Thanksgiving is for counting our Blessings, Or is it?
It’s the month of November and as we prepare for Thanksgiving and Christmas soon after that, I started thinking, how many of us are really grateful for our lives? How many of us actually stop to give thanks? Do we model an attitude of gratitude? For most of us, Thanksgiving is a day when we get together with family and friends. All too often these gatherings are filled with stress and anxiety. Parents spend so much time and money making their house look perfect for their guests. The turkey has to be done just right, and the ham must have the golden glaze on it.
Unfortunately with these get-togethers, there are often disagreements. So much time has been spent in the preparation that tempers are frayed. It takes very little provocation to spark friction between siblings and sometimes extended family members and friends.
According to Wikepedia, Thanksgiving became an official Federal holiday in 1863, when, during the Civil War, President Abraham Lincoln declared a national day of “Thanksgiving and Praise to our beneficent Father who dwelleth in the Heavens”, to be celebrated on the last Thursday in November. The first Thanksgiving holiday was actually celebrated in 1621 by the Pilgrims, when they got their first harvest.
How can parents instill the true spirit of Thanksgiving back into the family? How do we as a society driven to achieve and acquire more, learn to count our blessings?
1. Develop a heart of gratitude.
I recently had a reunion with my high school classmates and was struck with the joy that emanated from one of my best friends. This awesome lady has had her fair share of medical problems, but the joy that came for her was so powerful. She was so grateful for the “little things” that we take for granted. She kept saying thank you for making me feel so much at home. Thank you for taking the time to spend with me. She laughed and was so happy and grateful. I admired her and was also ashamed at how much we complain, when we are so blessed. We teach our teens to complain rather than looking for the good in every situation. Let’s sit with our children and teach them to give thanks for good health, for a place to call home, a loving family, the ability to see the sunset. Let’s give thanks for the jobs we do, for the family and friends we get to spend Thanksgiving with. Developing a heart of gratitude keeps us healthy and happy.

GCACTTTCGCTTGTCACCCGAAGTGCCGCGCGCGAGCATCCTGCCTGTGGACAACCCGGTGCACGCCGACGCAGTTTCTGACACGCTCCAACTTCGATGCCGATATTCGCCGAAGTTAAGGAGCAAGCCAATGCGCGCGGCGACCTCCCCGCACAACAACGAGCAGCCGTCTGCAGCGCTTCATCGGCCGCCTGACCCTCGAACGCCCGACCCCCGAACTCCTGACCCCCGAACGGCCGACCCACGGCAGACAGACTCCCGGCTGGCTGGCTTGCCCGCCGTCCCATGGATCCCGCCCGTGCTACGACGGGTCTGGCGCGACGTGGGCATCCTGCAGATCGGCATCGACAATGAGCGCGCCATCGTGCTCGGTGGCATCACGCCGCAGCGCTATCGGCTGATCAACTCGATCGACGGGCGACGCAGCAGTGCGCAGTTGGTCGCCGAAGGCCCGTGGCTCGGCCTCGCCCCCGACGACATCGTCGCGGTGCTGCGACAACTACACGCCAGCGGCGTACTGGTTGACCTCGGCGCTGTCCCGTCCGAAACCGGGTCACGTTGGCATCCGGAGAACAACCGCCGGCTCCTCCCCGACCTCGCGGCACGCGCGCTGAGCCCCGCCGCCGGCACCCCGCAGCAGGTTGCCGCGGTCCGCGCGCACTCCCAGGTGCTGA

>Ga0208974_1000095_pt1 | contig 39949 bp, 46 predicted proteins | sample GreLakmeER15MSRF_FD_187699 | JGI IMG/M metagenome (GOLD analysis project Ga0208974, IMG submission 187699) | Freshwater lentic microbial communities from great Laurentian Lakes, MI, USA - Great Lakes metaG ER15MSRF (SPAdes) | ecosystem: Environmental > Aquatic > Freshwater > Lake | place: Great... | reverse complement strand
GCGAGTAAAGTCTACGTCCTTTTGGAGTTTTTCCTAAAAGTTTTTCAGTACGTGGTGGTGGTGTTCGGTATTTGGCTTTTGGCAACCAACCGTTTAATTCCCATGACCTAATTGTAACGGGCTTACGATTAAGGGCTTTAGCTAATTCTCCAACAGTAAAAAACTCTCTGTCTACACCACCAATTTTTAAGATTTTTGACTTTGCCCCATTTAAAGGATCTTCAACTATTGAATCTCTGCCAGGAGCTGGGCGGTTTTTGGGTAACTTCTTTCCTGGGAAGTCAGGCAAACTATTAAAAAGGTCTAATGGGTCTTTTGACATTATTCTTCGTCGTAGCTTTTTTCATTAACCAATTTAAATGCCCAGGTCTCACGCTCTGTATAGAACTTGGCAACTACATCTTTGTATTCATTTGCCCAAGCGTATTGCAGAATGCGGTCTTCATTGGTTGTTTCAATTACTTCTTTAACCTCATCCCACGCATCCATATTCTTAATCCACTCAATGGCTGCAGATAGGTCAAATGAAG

2. Live within your means.
Most of us are guilty of spending a little more than we can actually afford to. Thanksgiving should never be a competition about who provides the biggest spread. Resolve as a family not to overspend. Rather than overeating and overspending, consider giving to your favorite charity. Most churches and charities collect canned goods and money to feed the homeless. I’m a firm believer in giving to others less fortunate than we are. Sometimes we benefit even more when we know what a blessing we’ve been in other people’s lives. Be grateful for what you have and be joyful. Don’t overextend yourself financially which is one of the commonest causes of stress and fights during this season.
3. Consider healthy options.
There are so many healthy options for thanksgiving dinner. You can just google recipes and there are so many new and exciting recipes that can be substituted for the traditional sometimes truly fattening options. Most people gain at least a pound to 7 pounds during the holiday season. Unfortunately most people never take off that extra weight and it piles on over the years. Substituting healthier food options, exercising, eating smaller portions that include vegetables and watching how much alcohol (for the adults) is consumed makes a significant difference.
4. Enjoy the day
Decide to enjoy the day. Decide to make it a great day. We have so much to give thanks for. Laugh a lot. Be happy. Forget about getting the place setting on the dining table right. It is so unimportant. When all is said and done, no one will remember the china you served the food in. Your family will remember your family traditions. Your friends will remember the love and laughter you shared. It really is about giving thanks and making memories.
Thanksgiving is indeed a season for counting our blessings, for giving and sharing our time, our love and laughter. We are a truly blessed nation, so for one day of the year, let’s resolve to set aside our complaints and sorrow about all the things we don’t have and wish we had.
Let’s be merry and give thanks, as Abraham Lincoln said, ‘to our beneficient Father who dwelleth in the heavens.”
This is the day that the Lord has made, let us rejoice and be glad in it.